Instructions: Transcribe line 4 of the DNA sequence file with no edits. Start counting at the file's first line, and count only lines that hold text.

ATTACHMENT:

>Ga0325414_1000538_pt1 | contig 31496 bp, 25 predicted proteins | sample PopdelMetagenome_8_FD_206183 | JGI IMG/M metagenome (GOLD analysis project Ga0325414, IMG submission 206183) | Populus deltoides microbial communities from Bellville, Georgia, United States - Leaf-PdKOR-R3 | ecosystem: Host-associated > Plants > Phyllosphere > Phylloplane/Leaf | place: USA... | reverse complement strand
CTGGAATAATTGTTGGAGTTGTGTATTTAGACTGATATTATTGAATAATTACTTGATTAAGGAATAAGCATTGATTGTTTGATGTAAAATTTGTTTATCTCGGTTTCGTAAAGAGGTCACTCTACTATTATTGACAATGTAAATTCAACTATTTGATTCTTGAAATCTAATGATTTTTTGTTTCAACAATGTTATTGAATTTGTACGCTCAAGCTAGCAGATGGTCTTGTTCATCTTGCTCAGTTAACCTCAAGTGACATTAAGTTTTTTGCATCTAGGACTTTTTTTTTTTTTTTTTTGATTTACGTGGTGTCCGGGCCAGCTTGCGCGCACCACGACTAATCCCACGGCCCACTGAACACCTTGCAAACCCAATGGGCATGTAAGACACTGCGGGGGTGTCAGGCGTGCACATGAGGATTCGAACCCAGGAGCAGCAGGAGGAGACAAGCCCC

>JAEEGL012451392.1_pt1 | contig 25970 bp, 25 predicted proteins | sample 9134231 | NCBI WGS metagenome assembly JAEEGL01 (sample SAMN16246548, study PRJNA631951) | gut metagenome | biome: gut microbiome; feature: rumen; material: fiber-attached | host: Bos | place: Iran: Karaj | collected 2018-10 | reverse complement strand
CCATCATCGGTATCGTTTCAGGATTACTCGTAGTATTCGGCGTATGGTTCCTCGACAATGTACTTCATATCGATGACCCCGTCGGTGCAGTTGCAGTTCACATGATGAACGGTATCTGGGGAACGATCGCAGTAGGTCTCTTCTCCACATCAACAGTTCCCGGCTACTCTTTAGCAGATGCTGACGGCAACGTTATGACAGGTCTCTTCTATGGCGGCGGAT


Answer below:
CCATCATCGGTATCGTTTCAGGATTACTCGTAGTATTCGGCGTATGGTTCCTCGACAATGTACTTCATATCGATGACCCCGTCGGTGCAGTTGCAGTTCACATGATGAACGGTATCTGGGGAACGATCGCAGTAGGTCTCTTCTCCACATCAACAGTTCCCGGCTACTCTTTAGCAGATGCTGACGGCAACGTTATGACAGGTCTCTTCTATGGCGGCGGAT